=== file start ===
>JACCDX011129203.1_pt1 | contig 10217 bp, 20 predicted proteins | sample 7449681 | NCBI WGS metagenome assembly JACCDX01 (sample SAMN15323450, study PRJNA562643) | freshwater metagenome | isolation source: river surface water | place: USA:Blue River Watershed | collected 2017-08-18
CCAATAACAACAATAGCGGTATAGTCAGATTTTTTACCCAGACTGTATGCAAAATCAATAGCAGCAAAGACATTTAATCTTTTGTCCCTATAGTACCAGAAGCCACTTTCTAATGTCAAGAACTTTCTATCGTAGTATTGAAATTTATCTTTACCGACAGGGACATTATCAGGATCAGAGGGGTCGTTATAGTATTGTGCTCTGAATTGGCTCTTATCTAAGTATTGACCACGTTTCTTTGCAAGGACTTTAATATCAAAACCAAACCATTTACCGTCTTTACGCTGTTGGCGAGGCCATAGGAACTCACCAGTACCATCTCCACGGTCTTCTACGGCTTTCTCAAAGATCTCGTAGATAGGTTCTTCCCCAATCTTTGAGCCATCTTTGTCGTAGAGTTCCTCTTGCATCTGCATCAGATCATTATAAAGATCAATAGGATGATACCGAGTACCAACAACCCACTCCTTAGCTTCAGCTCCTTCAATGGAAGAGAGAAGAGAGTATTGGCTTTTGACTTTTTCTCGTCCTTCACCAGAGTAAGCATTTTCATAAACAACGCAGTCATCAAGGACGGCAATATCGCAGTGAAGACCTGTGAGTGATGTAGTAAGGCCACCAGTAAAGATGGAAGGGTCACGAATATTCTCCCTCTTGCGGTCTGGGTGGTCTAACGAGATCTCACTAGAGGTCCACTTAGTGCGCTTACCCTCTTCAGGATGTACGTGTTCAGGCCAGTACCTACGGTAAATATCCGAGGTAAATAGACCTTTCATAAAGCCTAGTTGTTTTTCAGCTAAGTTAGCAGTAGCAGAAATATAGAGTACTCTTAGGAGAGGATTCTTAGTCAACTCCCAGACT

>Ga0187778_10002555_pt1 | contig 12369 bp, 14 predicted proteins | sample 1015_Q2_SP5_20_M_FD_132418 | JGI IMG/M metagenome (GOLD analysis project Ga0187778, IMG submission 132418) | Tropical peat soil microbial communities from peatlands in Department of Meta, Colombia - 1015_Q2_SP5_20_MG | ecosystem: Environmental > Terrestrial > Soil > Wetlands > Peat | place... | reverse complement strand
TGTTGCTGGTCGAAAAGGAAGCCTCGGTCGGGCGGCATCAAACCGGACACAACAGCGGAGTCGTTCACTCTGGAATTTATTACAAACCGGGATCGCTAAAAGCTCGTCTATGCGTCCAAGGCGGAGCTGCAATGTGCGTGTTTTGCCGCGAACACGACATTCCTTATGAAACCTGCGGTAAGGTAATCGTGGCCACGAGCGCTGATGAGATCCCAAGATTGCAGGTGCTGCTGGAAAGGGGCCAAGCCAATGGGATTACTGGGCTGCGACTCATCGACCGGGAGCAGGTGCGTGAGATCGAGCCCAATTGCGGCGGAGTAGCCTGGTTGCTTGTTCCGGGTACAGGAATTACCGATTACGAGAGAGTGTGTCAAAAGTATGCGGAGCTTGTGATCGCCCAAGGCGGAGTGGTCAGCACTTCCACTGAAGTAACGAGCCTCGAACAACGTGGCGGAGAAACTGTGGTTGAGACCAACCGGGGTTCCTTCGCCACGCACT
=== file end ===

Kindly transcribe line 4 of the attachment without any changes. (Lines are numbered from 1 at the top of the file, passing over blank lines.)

TGTTGCTGGTCGAAAAGGAAGCCTCGGTCGGGCGGCATCAAACCGGACACAACAGCGGAGTCGTTCACTCTGGAATTTATTACAAACCGGGATCGCTAAAAGCTCGTCTATGCGTCCAAGGCGGAGCTGCAATGTGCGTGTTTTGCCGCGAACACGACATTCCTTATGAAACCTGCGGTAAGGTAATCGTGGCCACGAGCGCTGATGAGATCCCAAGATTGCAGGTGCTGCTGGAAAGGGGCCAAGCCAATGGGATTACTGGGCTGCGACTCATCGACCGGGAGCAGGTGCGTGAGATCGAGCCCAATTGCGGCGGAGTAGCCTGGTTGCTTGTTCCGGGTACAGGAATTACCGATTACGAGAGAGTGTGTCAAAAGTATGCGGAGCTTGTGATCGCCCAAGGCGGAGTGGTCAGCACTTCCACTGAAGTAACGAGCCTCGAACAACGTGGCGGAGAAACTGTGGTTGAGACCAACCGGGGTTCCTTCGCCACGCACT